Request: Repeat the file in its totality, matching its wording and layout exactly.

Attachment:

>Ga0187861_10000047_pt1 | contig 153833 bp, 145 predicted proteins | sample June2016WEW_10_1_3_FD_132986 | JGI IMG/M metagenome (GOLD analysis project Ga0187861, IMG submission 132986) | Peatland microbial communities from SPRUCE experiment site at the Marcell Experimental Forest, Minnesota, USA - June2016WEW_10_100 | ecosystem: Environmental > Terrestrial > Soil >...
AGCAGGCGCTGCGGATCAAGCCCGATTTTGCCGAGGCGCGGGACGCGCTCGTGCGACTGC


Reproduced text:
>Ga0187861_10000047_pt1 | contig 153833 bp, 145 predicted proteins | sample June2016WEW_10_1_3_FD_132986 | JGI IMG/M metagenome (GOLD analysis project Ga0187861, IMG submission 132986) | Peatland microbial communities from SPRUCE experiment site at the Marcell Experimental Forest, Minnesota, USA - June2016WEW_10_100 | ecosystem: Environmental > Terrestrial > Soil >...
AGCAGGCGCTGCGGATCAAGCCCGATTTTGCCGAGGCGCGGGACGCGCTCGTGCGACTGC